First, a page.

James Camp, of Hertford, was fined 1 shilling and costs, for assaulting the keeper of the tollgate at Ware Bridge. Camp claimed exemption from toll on the grounds that he drove a spring cart. The gate was shut against him and Wheatley, the keeper, laid hold of his horse and backed it, to allow another vehicle to pass through. Camp thereupon struck him with his whip. Mr. James appeared for the defence.
Wood stealing. Jane Head, a young girl, and Eliza Lincoln, an elderly woman, were convicted of breaking and stealing dead wood in White Hill wood. They were ordered to pay 11 shillings each, including damages and costs, and in default committed for fourteen days. Hannah Sharp was charged with similar offence in company with the other prisoners, but the charge was not pressed, in consideration of her having a young child.
Saturday 10th June 1905
ST. ALBANS OFFICERS PROMOTED. Head Constable William Henry Smith, who for the past four years has been the chief officer in charge the police of St. Albans, on Wednesday evening definitely accepted the more responsible and more remunerative position of Chief Constable of the county borough of Burnley, which had been offered him by the Watch Committee as the selected candidate out of no fewer than 57 applicants. He will therefore relinquish the office, which he has held to the general satisfaction of all concerned, on July 3rd. and. on the following day, will take up his new duties, fortified by the volume of good wishes on the part of those amongst whom the last four years of his official career have been passed. By the change St. Albans loses an officer who, the diligent discharge of the important duties entrusted to him, has gained hearty approbation, but while that is the case, the inhabitant of Burnley are to be congratulated upon gaining the services a gentleman who there is every reason to believe, will worthily uphold the best traditions of the important department to which he is now attached. In view of the selection of Head Constable Smith for Burnley, the Watch Committee of the St. Albans City Council have had under consideration the question of the appointment of a successor at Albans. The matter was one engaging great deal of careful thought. The primary question was as whether they should publicly advertise the vacancy, thus throwing the appointment open to all comers or whether selection should be made from the City Force.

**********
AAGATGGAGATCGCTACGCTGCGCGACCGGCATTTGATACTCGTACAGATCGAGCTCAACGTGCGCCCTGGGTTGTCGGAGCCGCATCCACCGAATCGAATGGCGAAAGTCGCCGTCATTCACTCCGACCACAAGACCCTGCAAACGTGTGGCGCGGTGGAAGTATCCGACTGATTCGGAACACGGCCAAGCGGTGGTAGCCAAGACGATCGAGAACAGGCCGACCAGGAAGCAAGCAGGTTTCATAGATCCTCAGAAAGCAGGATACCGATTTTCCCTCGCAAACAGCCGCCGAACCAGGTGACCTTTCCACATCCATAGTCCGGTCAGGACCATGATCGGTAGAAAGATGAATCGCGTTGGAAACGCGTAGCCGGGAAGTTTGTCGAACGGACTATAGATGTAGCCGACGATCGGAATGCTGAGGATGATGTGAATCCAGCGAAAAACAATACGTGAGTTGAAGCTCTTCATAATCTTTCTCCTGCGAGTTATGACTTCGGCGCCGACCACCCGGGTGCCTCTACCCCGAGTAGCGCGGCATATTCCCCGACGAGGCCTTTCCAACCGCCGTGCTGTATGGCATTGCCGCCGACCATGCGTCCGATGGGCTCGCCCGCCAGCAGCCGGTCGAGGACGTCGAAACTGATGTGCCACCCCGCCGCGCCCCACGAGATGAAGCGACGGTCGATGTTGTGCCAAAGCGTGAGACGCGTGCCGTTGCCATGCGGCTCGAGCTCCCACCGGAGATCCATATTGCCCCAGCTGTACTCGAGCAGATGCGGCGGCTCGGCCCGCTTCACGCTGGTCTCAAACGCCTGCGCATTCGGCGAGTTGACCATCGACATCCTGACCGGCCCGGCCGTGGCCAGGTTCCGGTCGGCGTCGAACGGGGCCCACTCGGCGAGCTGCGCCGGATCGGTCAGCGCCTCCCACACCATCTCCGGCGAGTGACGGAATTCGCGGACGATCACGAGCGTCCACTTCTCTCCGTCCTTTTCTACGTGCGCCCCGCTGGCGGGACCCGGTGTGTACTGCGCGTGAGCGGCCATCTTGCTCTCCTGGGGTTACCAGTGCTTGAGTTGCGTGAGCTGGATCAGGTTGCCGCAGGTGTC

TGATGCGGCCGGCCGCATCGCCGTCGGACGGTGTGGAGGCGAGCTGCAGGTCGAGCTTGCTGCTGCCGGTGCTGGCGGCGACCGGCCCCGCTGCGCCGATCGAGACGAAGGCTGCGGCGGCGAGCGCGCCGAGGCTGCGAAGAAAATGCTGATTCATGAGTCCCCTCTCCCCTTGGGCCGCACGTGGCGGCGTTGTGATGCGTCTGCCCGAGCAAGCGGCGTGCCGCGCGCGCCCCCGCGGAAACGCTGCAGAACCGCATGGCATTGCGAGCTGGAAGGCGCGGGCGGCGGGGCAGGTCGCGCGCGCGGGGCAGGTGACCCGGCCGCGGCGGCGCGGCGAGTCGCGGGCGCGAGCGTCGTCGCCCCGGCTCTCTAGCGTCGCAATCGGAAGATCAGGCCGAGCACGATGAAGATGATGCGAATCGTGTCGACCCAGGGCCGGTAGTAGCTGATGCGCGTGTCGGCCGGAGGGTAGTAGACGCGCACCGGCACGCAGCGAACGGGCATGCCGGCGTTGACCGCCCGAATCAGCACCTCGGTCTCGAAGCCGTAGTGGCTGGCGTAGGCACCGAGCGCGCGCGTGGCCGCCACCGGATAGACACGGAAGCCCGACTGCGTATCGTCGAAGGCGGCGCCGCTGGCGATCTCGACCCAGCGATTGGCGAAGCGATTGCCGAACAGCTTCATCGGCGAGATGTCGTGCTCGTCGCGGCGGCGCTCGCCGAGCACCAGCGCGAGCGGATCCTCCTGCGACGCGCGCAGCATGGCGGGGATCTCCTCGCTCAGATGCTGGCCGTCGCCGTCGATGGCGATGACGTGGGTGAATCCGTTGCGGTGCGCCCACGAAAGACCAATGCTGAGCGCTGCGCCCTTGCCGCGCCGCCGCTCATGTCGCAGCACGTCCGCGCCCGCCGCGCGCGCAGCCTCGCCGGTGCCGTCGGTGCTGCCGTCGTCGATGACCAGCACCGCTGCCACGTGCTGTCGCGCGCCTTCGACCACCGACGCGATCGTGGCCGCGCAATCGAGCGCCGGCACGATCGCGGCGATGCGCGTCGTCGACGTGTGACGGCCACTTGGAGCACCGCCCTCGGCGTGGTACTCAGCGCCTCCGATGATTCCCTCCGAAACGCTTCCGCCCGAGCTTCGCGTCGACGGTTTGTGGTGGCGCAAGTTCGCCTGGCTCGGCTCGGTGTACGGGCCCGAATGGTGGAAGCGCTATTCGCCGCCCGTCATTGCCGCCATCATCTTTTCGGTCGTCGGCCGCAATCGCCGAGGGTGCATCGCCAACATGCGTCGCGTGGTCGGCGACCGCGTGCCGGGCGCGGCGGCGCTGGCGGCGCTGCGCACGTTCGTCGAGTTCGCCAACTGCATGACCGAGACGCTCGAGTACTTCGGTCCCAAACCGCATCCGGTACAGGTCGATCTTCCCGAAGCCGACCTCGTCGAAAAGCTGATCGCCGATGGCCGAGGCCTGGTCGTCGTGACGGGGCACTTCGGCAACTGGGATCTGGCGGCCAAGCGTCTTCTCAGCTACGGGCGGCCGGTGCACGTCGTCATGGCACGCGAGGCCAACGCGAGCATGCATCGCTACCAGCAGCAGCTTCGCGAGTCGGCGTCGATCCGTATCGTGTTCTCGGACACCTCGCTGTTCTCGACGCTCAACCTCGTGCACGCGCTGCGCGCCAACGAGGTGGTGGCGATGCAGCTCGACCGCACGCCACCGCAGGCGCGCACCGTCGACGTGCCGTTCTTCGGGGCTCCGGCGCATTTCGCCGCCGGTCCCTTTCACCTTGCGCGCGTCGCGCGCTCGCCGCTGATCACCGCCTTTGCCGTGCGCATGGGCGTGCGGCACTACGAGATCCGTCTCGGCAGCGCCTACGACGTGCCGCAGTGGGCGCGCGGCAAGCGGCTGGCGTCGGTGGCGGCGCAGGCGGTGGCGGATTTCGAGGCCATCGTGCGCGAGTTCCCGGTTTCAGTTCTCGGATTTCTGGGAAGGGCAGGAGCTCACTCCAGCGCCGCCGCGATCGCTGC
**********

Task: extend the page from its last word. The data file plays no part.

Finally it was decided that the new head constable should be found within the limits of the force as at present exists. The careful deliberations of the committee resulted in a decision recommend to the Council the appointment of PS George Whitbread the position, and it was further decided to recommend the creation of new rank of inspector, to which it proposed to appoint Thomas Phillips. These appointments are not as a matter fact, but subject to confirmation by the Council, but they are recommended as a matter of courtesy, although of course the question of salary has to be decided upon by the premier authority. PS George Whitbread, the Head Constable designate, is a native of Toddington. Bedfordshire. He joined the St. Albans City Police Force Nov. 10th 1892, a constable, having been previously attached to the Bedfordshire Constabulary, which be joined October 18th 1888. He was stationed successively Biggleswade. Markyate Street (which was at that time within the Bedfordshire police area), and New Mill End. Therefore, Sergeant Whitbread has record of sixteen and a half years of service. On June 12th. 1909, was promoted to the rank acting sergeant, being raised six months later to the position of sergeant. Since that date has been engaged almost entirely in office work, and in that way has gained insight into all the details of police work, which will doubtless prove of the greatest assistance to him in the position to which is now elevated. Sergeant Whitbread is one who believes thoroughly the gospel of self-help. At some time past he has been a student the St. Albans Technical Institute, and only recently went in for examination typewriting and bookkeeping, the results of which are not yet made known. In the same connection it is interesting to record the fact that he succeeded in winning quite lately the instructor’s special prize for neatness, display, and general proficiency in typewriting. PS Phillips, who, in the course of a month, is to attain to the rank of Inspector, joined the St. Albans City Police Force on Sept. 1st, l890 and has therefore close upon 15 years of service to his credit. On March 18th, 1898 he was promoted to the rank of sergeant. His record is one which has been in every way satisfactory and the Watch Committee have not been slow to express their appreciation of his work, for in February, 1908, he received special commendation in their hands for general efficiency and for special exertion in effecting the arrest of a notorious lodging-house thief who was “wanted” at Bedford.